Breakout of effluent observed (& I consider odors as well) in the drainfield constitute a failure
BOH evaluation in MA if the septic drainfield is located within 100 ft of surface water supply
if the septic drainfield is located within Zone 1 of a public well
if the septic drainfield is located within 50ft of a private well
if the septic drainfield is located between 50ft and 100ft of a private well if well fails bacteria test.
LEVEL-0 Septic Inspections - Basic Visual, Loading & Dye Test
This level of inspection is typically provided during a "home inspection" for real estate transactions.
A VISUAL ONLY Septic System Inspection Includes: Basic visual inspection and reporting of information (Performed by
home inspector or other expert) (Some municipalities require this test be
performed only by specifically licensed septic contractors or engineers.)
VISUAL PLUS LOADING DYE TEST Septic System Inspection Includes: - Visual + Dye test and system loading. Warning: using an inadequate amount of
tracer dye or an insufficient volume of water for this test will make it meaningless.
Therefore ordering a
"stand-alone" septic loading and dye test of a system should be expected to cost considerably more than
such a test which can be performed overlapped in time with other Building inspection services. Beware of
quick, minimal tests which place only a small volume of liquid into the system (perhaps 50 gallons over 10 or 15 minutes).
The minimum quantities of water and septic dye needed are discussed in a separate chapter at
SEPTIC DYE TEST PROCEDURE -
a chapter of this text "Inspecting, Testing, & Maintaining Residential Septic Systems".
ADDITIONAL LEVELS OF INSPECTION for real estate transactions and for problem
diagnosis and bidding prior to actual repair work.
Level 1 Septic System Inspections - Visual, Open Covers, Inspect Equipment, Loading & Dye Test
A LEVEL 1 Septic System Inspection Includes: = Level 0 + Open accessible covers & inspect equipment. May include
loading and dye test, often does not. May include requiring tank pump out and
inspection. (Performed by home inspector or other expert)
require this test be performed only by specifically licensed septic contractors
This is the Pennsylvania PSMA definition for level-1.
Level 2 Septic System Inspection Includes - Visual, Open, D-Box, Pump & Inspect Septic Tank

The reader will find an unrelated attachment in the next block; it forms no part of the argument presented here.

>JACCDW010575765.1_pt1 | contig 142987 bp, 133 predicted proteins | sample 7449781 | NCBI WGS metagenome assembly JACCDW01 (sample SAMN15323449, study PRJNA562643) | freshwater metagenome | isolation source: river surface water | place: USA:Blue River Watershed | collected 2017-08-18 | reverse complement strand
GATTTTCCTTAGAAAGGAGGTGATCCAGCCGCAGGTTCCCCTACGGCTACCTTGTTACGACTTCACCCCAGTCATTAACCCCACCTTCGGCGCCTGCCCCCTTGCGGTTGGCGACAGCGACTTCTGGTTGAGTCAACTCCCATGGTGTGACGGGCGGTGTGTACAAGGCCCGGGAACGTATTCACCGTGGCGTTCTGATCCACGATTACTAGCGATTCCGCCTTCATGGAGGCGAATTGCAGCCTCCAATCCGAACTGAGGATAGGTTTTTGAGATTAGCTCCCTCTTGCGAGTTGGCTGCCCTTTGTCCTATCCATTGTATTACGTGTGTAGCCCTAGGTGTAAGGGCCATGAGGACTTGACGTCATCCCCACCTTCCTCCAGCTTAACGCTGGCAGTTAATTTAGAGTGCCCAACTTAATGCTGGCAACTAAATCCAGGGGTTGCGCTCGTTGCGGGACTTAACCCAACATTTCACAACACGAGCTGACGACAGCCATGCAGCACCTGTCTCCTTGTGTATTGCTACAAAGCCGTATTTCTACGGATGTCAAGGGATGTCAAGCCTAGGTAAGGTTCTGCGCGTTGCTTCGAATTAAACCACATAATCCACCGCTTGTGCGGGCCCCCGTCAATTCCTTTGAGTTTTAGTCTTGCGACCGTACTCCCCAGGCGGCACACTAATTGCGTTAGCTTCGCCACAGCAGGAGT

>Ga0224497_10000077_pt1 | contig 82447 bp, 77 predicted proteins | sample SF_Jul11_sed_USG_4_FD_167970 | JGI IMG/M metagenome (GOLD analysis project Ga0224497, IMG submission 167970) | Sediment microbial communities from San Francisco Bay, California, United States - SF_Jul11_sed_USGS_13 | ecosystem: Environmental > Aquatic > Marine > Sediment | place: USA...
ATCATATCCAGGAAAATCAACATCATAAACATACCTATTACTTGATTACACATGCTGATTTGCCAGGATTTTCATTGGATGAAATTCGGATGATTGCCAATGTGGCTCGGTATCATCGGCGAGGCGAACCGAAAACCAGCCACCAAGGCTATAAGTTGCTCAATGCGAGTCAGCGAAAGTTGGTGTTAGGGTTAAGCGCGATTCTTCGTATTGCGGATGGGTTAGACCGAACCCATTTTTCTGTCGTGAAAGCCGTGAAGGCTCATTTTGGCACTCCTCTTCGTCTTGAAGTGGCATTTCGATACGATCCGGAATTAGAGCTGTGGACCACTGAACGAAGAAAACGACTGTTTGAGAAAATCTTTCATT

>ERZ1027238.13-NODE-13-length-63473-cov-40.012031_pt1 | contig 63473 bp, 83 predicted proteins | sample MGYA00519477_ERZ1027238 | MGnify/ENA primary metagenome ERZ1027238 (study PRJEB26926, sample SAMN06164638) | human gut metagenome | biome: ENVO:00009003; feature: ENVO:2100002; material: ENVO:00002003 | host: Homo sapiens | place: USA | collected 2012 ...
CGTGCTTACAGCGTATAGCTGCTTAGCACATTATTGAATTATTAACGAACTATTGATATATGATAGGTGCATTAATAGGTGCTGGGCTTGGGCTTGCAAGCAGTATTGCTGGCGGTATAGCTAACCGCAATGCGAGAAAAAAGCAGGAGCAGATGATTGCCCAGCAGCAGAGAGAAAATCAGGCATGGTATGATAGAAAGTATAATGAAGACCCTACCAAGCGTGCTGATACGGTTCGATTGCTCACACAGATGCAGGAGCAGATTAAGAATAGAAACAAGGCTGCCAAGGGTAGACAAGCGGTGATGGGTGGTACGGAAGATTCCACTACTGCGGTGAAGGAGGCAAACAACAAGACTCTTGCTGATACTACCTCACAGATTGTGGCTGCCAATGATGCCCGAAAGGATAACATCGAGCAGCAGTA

LEVEL 2 = Level 1 + Locate, excavate if needed, open, inspect tank and
distribution boxes, pump and inspect tank, baffles, distribution boxes;
determine system capacity, scum thickness, baffle condition, etc.
septic pumping contractor or other expert.
Some municipalities require this
test be performed only by specifically licensed septic contractors or
Absorption System Design & Maintenance Soil Perc Tests & Septic Drain Field Design & Maintenance
Soil Percolation Requirements and Soil Depth Requirements for Septic Absorption Systems / Septic System Drainfields
What is a septic system soil percolation test?
In specifying the size and type of absorption field (leach field, seepage pits, galleys, other) a septic engineer or health
department official will require that a soil percolation test or "perc" test be performed. You may hear it described as a
"deep hole test." The first time I participated in this procedure I found myself smiling with surprise at how low-tech the procedure
actually was (in New York State.)
After identifying the most-likely location on the lot for placement of a septic drainfield,
the excavator used a backhoe to dig a rough hole about 5 ft. deep. Happily no groundwater immediately filled in the hole (which would
have been bad news). Perhaps this is why builders try to have this test done in July which is the period of most-dry weather and lowest
groundwater table levels.
After digging this rough hole, the septic engineer poured a 5-gallon (joint compound) bucket of water into the hole.
In some cases a few buckets might be dumped therein.
After that sophisticated move, the observers simply watched the rate at which the water disappeared.
a one-inch drop in water level in this hole in three minutes was considered very good. If the water was found still in the hole at no
drop in level the next morning, this was considered seriously bad and probably requiring some soil exchange or other special design measures.
What are the soil perc and other soil requirements for septic systems?
I like the Massachusetts Title 5 Septic Inspection criteria for defining a (at least possibly) functional drainfield, as the
text explains the role of the biomass below the absorption bed, sets soil depth requirements, and recognizes the importance of
keeping the bottom of the working biomass area in well drained soil sufficiently above the seasonal high water table.
Here is an example of soil requirements for a functional drainfield. This version is particularly clearly written and is for
residents of Ohio but the principles apply anywhere.
"In Ohio, soil absorption systems can be used in areas where the percolation rate of the soil is between 3 and 60
minutes per inch (soil permeability between 1 and 20 inches per hour). At least 4 feet of suitable soil is required
under the soil absorption system to provide adequate treatment of the septic tank effluent.
To accommodate the
construction of the system and provide adequate soil cover to grade, a minimum of 5 1/2 to 6 1/2 feet of suitable soil is
needed above the limiting layer. A limiting layer may be bedrock, an impervious soil layer (hardpan, fragipan) or a
seasonally high water table (gray soil or mottles).
The soil absorption system must be at least 8 feet from any drain
line on the lot, 50 feet from a water supply, and 10 feet from the property line, right-of-ways and the house. Septic
systems cannot be placed on the flood plain and are limited to areas with less than a 15 percent slope." http://ohioline.osu.edu/aex-fact/0743.html Ohio State University Fact Sheet "Septic Tank - Soil Absorption Systems"